Undertaking a law degree was a bit of a departure for civil engineer Peter Ng, but he wanted to learn something different and challenge himself.
I have worked in tunnelling and underground excavation for over 15 years. My background may not sound relevant to law, but I was interested in learning construction law because I wanted to learn the origin of civil contracts. I know how to build a bridge or a tunnel, but I didn’t know what constitutes a construction contract.
As a civil engineer, we always think about how to build things efficiently and effectively. When working on a tunnel project, we only think about how to build the tunnel and complete the project on time. By studying the Master of Construction Law, I can think backward and start to appreciate the origin of the contract. This is the key element in construction law – how people negotiate the contract and how to manage the risk during the project. It was a mind-opening experience and made me a more well-rounded engineer.
I not only increased my knowledge of the law, but I also learned how to listen to and communicate with others. The teachers really cared for the needs of their students and I would like to thank them for their heartfelt teaching, thoughtful guidance, encouragement and patience. I also made many friends in this course and am still connected with my classmates.
Studying at Melbourne Law School helped me think differently about the meaning of the law. One thing I was enthusiastic about is improving the culture of construction projects by encouraging more women and diversity in civil engineering projects. In exploring the reason why some construction projects fail, I discovered one of the key issues is this lack of diversity, so I’m pleased to see that increasing participation of underrepresented demographics is being addressed in the industry; such as in the NSW Government’s 10 Point Commitment to the construction industry.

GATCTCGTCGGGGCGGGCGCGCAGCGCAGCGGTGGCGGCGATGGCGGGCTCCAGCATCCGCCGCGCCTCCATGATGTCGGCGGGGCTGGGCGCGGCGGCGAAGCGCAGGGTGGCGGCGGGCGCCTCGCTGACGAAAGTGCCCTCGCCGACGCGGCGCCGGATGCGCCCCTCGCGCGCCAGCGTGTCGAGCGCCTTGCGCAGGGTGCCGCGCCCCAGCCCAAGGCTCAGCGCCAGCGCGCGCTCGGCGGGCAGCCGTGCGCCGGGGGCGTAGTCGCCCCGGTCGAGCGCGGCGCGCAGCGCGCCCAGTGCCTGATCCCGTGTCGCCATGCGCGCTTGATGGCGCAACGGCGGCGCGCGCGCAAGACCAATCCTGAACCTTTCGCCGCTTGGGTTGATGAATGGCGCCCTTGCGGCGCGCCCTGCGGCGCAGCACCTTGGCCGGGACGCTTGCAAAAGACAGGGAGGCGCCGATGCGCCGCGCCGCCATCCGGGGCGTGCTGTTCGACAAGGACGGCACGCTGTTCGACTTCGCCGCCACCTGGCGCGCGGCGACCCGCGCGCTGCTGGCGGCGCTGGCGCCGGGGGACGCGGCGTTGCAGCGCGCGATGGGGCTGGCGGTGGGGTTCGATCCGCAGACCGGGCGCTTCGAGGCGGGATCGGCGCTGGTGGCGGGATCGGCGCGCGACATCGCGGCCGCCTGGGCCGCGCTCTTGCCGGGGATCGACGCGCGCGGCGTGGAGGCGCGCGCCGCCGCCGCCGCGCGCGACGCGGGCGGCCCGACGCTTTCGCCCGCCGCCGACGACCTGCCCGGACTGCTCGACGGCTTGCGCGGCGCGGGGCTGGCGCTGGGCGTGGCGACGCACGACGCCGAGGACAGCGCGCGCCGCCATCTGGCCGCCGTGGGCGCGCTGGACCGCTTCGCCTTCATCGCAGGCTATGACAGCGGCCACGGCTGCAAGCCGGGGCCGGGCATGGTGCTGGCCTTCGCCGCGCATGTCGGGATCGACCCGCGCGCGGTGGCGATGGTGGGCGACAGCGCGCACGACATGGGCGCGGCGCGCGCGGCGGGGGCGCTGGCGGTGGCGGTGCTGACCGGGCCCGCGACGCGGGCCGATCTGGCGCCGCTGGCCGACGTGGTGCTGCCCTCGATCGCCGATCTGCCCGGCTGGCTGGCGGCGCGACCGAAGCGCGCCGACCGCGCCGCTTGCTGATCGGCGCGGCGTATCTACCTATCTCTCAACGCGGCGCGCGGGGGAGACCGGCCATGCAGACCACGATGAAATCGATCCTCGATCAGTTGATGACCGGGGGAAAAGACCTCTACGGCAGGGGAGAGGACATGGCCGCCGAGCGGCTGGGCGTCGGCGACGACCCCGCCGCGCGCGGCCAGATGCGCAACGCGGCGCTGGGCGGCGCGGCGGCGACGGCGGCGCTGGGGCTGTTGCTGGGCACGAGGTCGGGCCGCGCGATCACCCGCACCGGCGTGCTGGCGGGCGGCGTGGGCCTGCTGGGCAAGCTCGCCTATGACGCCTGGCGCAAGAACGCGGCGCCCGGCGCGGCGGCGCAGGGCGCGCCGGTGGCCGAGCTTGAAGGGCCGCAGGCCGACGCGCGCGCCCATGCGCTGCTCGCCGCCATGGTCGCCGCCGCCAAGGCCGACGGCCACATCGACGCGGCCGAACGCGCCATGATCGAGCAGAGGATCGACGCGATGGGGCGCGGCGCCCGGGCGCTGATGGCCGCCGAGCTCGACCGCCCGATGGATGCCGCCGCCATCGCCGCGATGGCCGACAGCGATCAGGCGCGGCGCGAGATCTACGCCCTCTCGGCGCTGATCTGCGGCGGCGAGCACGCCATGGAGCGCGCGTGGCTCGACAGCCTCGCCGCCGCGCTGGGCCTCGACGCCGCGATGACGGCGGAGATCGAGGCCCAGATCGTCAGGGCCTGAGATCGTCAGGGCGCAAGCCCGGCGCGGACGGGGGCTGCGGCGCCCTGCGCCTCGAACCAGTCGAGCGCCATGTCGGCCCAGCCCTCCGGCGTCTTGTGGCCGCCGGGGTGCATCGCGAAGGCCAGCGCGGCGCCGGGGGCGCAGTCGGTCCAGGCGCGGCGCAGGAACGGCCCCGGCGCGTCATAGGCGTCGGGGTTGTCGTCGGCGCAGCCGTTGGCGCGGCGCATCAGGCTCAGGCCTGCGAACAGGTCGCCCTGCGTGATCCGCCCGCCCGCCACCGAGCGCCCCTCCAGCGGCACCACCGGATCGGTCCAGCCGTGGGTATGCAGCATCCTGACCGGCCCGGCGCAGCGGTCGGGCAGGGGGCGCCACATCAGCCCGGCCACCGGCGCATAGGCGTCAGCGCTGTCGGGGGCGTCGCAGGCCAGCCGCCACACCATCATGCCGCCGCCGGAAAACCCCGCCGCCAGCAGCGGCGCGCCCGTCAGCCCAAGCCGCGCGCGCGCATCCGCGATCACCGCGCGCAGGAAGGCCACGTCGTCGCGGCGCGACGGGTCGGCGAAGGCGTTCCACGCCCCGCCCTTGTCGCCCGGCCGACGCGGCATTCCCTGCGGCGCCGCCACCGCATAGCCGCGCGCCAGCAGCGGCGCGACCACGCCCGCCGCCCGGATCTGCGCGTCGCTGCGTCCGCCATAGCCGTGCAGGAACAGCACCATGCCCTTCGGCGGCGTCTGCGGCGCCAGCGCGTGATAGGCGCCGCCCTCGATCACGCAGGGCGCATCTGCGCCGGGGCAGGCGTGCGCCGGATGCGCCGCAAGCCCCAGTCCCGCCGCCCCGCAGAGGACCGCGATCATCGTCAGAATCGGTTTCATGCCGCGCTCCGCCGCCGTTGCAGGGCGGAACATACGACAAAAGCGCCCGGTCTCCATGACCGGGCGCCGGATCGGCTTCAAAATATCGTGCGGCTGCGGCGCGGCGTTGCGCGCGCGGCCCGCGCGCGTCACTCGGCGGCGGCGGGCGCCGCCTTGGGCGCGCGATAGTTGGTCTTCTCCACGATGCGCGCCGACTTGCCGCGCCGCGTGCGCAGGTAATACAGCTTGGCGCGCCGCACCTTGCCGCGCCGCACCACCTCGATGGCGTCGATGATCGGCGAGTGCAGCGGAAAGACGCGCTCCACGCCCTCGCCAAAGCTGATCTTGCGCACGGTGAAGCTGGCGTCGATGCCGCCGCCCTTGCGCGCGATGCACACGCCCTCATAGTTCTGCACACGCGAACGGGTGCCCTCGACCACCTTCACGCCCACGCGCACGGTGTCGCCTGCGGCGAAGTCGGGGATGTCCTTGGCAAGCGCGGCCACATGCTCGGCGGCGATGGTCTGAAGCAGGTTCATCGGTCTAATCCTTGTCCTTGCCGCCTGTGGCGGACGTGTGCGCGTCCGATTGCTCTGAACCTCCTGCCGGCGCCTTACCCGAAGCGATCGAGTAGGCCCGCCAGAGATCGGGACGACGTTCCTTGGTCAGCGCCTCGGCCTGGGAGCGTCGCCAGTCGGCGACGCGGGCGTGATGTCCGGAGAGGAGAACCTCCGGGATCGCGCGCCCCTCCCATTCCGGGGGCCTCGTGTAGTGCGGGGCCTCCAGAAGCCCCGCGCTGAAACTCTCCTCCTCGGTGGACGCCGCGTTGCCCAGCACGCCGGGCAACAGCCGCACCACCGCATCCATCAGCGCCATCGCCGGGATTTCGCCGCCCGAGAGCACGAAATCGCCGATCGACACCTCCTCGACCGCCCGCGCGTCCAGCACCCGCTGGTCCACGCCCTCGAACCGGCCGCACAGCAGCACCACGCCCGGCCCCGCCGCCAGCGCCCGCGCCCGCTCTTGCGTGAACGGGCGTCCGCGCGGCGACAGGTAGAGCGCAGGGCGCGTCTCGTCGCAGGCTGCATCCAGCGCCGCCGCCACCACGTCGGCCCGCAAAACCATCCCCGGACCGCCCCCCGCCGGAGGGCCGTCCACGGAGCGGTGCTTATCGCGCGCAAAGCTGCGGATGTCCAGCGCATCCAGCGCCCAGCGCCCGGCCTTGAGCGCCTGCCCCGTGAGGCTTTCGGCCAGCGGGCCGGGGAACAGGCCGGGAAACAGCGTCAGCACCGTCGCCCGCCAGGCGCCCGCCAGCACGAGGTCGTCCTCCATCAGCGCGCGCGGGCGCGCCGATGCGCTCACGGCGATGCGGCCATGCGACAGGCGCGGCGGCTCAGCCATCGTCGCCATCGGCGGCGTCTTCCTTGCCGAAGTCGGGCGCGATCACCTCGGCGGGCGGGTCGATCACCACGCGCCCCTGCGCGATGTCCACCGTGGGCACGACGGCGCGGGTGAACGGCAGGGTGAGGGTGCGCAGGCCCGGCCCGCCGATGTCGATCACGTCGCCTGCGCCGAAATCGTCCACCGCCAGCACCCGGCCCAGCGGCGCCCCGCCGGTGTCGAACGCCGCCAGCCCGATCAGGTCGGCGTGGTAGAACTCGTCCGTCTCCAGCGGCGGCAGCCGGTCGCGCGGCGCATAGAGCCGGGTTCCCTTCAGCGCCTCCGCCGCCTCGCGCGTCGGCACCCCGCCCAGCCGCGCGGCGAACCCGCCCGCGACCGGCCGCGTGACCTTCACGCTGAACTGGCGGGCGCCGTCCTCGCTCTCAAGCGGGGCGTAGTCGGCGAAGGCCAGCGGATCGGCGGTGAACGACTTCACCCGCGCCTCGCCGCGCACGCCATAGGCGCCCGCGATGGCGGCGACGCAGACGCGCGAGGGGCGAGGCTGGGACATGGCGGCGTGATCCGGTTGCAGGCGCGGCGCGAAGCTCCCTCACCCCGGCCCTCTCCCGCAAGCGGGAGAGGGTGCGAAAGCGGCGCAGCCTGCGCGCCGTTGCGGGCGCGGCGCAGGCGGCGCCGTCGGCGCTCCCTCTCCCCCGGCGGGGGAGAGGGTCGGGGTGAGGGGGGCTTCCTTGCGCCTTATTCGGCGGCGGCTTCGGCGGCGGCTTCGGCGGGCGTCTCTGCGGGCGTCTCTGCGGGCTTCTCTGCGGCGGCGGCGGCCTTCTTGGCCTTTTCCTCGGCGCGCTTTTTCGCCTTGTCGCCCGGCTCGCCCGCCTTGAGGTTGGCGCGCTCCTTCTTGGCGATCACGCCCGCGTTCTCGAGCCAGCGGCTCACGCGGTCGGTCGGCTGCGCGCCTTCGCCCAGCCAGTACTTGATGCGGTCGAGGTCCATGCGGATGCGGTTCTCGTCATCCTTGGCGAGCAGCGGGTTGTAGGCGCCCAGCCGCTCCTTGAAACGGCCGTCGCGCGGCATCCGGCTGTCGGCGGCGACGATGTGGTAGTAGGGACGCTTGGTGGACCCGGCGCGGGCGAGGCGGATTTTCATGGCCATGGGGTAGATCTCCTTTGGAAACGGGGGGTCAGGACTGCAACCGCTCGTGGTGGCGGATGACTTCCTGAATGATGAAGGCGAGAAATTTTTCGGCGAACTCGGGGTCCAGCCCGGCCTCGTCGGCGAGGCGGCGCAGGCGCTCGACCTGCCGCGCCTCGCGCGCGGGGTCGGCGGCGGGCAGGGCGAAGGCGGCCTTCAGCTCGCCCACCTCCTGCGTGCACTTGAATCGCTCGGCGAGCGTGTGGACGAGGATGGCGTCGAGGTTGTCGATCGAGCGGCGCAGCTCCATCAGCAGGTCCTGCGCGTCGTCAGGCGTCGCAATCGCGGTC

I know I am not a lawyer, but I love helping people. I hope I can use my skills – including the ones I gained from this course – to contribute to society and help others. After completing the course, I had time to rethink my career and decided to spend more time volunteering. I recently started volunteering with the Haymarket Foundation, which provides crisis accommodation for people sleeping rough in Sydney. I helped with a project to transform their accommodation and make it more comfortable for people experiencing homelessness. This project might not be as big as other civil engineering projects I’ve been a part of, but it is definitely one of the proudest projects I’ve worked on in my whole life. I also recently had the opportunity to meet with the Hon Michael Kirby and talk about my experience and ambitions. He also gave me a copy of his book A Private Life with a personalised message: “For Peter Ng, Continue to volunteer to help the disadvantaged.”
The Master of Construction Law was worth every penny. It is the best choice I have made in my life. It strengthened my legal knowledge and broadened my networks in building, construction and engineering, equipping me with necessary skills and knowledge to succeed in my career.
I still remember my first day at Melbourne Law School. I was so excited to learn about the common law and how to solve legal problems. Now I am proud to be a University of Melbourne alumnus and I’m excited to use what I’ve learned to improve the construction industry and society more broadly.